After hitting the stores along Avenue Jean-Médecin and taking in the scenic surrounds of Place Masséna, with its hypnotic tilework, stunning baroque-style fountain and 19th-century red-ochre buildings, enjoy a well-earned break with a spot of people-watching on the Promenade du Paillon.

This 1.2km-long (three-quarters of a mile), beautifully landscaped park spans from Place Masséna to the Théâtre National de Nice, with green spaces, wooden benches, water features and children’s play areas aplenty. 

Go bar-hopping in Vieux Nice

If you have to choose one place in Nice for an evening out, make it the Vieux Nice, with its bountiful selection of bars, pubs and restaurants. Start off at Le Bateleur or Café des Amis on the Cours Saleya for a beer or a glass of wine in good company. Watch the sunset – cocktail in hand – from La Movida’s first-floor balcony overlooking the Mediterranean. If an old-school pint is more your thing, head to Les Distilleries Idéales, a long-running locals’ favorite.

Round off your evening with dinner at Bar des Oiseaux, Olive et Artichaut, Peixes or Le Comptoir du Marché, featuring the best local produce cooked to perfection.

Discover the leafy Cimiez quarter

Perched on a hill, the leafy district of Cimiez is home to elegant villas, two important art museums devoted to the works of Matisse and Chagall, Roman remains and the Musée Archéologique de Nice.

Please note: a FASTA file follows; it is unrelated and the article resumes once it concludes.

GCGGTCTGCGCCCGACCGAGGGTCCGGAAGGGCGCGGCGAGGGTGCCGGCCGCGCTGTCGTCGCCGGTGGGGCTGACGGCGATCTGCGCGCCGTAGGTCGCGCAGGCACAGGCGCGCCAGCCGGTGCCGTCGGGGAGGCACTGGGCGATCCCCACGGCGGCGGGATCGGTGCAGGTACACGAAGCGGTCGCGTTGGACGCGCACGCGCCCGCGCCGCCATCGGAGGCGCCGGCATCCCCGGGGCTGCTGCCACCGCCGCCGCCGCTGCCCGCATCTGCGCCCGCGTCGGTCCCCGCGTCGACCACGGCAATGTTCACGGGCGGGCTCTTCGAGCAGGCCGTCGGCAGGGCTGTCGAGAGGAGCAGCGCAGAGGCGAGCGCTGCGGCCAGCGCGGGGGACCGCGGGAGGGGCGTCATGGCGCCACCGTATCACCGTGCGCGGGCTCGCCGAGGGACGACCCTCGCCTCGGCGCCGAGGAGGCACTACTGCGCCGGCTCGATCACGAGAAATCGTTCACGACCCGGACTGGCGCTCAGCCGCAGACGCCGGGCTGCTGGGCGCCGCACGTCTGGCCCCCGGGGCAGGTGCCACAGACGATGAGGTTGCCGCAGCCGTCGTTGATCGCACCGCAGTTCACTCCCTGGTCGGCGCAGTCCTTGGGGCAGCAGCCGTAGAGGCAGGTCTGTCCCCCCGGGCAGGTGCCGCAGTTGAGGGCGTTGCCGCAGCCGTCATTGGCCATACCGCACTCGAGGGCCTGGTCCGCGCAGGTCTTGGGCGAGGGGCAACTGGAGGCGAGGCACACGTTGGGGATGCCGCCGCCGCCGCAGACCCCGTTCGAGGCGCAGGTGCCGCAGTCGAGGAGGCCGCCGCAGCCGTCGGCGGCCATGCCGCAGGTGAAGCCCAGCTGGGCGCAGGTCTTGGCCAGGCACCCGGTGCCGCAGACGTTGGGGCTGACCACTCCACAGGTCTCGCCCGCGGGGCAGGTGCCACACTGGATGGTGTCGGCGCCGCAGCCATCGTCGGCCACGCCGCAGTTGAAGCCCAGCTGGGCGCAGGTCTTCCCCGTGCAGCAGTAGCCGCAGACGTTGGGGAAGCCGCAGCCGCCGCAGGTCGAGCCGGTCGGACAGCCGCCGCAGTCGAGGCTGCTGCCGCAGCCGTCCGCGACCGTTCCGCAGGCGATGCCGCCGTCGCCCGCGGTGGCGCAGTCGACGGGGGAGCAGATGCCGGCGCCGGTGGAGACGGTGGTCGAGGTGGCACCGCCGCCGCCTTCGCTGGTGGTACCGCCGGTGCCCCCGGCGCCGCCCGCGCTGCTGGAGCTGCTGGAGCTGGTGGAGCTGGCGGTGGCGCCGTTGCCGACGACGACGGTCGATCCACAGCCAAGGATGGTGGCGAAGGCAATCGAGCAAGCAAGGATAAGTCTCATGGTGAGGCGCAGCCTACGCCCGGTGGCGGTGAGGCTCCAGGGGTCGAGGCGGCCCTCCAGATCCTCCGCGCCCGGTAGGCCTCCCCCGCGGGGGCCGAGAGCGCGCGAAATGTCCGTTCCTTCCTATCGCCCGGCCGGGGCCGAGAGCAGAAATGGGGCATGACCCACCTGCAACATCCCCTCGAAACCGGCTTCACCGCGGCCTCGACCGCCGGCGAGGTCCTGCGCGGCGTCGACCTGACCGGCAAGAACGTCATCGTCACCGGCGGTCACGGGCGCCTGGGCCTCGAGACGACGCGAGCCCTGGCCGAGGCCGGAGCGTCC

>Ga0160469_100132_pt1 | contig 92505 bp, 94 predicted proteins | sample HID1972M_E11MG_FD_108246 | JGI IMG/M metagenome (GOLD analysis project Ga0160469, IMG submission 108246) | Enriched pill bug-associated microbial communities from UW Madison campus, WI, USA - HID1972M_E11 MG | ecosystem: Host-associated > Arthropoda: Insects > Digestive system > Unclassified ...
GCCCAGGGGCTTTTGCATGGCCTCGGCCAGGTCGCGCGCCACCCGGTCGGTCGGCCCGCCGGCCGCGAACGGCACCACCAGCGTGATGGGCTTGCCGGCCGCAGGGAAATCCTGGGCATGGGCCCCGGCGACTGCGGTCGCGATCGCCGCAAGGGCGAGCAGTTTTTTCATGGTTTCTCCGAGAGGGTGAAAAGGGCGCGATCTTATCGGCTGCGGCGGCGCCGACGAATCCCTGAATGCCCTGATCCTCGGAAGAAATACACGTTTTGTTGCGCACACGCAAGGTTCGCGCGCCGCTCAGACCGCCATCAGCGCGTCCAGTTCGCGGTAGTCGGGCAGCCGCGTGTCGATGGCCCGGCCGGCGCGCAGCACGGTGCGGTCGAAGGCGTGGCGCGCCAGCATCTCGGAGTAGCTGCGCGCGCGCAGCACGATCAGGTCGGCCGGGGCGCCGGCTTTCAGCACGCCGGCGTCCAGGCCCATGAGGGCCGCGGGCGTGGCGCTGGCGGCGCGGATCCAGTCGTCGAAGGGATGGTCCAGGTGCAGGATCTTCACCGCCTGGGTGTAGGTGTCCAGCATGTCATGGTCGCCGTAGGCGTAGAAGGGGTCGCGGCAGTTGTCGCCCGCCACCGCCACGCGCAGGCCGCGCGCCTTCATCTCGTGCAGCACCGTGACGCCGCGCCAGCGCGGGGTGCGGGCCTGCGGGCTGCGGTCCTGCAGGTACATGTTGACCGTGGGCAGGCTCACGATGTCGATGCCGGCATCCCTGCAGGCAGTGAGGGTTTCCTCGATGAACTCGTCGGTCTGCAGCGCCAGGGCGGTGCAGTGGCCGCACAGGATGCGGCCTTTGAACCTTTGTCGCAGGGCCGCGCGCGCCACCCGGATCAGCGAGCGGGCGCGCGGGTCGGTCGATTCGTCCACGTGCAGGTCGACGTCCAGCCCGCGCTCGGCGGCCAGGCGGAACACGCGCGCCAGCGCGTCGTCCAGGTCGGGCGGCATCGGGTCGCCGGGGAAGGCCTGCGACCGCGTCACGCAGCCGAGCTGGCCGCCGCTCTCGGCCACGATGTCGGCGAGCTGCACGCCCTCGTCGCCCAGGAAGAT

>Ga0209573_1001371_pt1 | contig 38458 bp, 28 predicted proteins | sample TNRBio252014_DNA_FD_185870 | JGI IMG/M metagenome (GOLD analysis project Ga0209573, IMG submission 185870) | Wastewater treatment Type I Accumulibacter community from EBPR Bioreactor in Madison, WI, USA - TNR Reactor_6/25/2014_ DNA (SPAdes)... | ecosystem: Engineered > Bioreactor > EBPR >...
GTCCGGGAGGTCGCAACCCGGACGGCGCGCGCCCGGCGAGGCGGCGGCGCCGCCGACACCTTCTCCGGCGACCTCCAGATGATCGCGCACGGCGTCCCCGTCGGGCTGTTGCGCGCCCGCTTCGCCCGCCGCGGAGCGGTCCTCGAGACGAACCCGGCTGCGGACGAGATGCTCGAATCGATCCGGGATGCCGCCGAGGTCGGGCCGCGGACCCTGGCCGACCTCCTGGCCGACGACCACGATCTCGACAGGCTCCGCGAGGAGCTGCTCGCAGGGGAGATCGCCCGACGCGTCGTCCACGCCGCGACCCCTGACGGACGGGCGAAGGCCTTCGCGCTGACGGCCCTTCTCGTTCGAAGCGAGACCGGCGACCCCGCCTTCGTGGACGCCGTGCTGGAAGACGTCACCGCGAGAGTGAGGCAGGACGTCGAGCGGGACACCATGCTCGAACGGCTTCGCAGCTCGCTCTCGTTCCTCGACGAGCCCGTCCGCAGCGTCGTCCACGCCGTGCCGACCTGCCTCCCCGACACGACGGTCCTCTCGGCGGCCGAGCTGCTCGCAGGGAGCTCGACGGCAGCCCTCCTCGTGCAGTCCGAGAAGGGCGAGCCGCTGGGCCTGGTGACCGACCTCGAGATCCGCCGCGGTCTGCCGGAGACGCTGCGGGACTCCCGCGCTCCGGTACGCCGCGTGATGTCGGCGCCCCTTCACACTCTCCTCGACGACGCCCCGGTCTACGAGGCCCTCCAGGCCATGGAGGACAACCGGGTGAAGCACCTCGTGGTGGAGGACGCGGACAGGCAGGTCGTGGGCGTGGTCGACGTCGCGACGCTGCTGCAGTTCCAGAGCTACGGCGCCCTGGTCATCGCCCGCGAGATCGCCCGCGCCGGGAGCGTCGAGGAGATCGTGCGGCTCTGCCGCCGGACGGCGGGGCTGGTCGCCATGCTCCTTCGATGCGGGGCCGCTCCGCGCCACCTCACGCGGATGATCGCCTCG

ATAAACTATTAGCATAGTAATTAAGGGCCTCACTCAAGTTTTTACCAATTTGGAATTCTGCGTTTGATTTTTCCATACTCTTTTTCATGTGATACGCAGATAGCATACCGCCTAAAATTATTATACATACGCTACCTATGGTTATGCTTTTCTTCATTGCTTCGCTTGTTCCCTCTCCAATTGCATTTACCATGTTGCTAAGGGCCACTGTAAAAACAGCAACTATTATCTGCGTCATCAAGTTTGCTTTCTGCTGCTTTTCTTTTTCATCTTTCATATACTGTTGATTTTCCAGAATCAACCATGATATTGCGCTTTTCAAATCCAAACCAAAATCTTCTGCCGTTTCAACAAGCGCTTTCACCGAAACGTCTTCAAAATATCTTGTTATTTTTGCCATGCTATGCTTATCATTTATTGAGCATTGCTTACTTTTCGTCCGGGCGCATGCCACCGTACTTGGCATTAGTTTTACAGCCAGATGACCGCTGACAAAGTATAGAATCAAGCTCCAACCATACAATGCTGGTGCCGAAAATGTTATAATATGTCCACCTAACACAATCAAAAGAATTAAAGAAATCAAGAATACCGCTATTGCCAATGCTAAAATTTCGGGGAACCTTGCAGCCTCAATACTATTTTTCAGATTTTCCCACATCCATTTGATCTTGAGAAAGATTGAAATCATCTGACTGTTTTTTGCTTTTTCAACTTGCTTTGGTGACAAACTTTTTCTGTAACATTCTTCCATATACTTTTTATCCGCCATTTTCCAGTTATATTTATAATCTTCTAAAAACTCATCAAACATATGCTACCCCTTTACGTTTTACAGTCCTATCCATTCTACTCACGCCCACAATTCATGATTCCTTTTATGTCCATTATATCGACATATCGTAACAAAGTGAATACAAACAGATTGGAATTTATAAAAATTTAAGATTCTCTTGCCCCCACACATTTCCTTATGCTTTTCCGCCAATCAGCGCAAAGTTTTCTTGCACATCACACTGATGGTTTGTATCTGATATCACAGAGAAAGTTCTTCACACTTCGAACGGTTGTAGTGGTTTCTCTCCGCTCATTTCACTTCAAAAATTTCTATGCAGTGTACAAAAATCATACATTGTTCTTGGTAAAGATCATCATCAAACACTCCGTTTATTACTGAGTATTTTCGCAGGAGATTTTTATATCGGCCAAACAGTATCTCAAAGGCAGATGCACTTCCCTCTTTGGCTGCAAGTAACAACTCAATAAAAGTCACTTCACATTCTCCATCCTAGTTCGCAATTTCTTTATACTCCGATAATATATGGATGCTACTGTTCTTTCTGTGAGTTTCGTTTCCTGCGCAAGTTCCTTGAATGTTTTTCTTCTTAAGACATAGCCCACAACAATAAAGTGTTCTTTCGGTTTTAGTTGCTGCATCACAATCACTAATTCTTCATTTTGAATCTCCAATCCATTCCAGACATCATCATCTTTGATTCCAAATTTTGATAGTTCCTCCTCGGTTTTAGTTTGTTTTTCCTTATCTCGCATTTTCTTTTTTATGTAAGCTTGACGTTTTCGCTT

Originally a Roman bastion, Cimiez has transformed over time into an elegant residential area. In the 1890s, Queen Victoria regularly wintered at Le Régina, a monumental palace later converted into apartments, where Matisse lived in the 1940s. Today, visitors can admire the stunning facade while strolling through the neighborhood.

Go hiking in the Parc du Mont Boron

With 11km (6.8mi) of hiking trails, picnic areas and spectacular views, the Parc du Mont Boron offers an ideal escape from the hustle and bustle of Nice. The hilltop forest is spread across 57 hectares (141 acres) of Aleppo pines, olive trees and holm oaks.

History buffs can visit the 16th-century military Fort du Mont Alban at the top of the hill, which affords sweeping panoramic views of Nice, Villefranche-sur-Mer, the Cap-Ferrat peninsula and the Esterel mountains.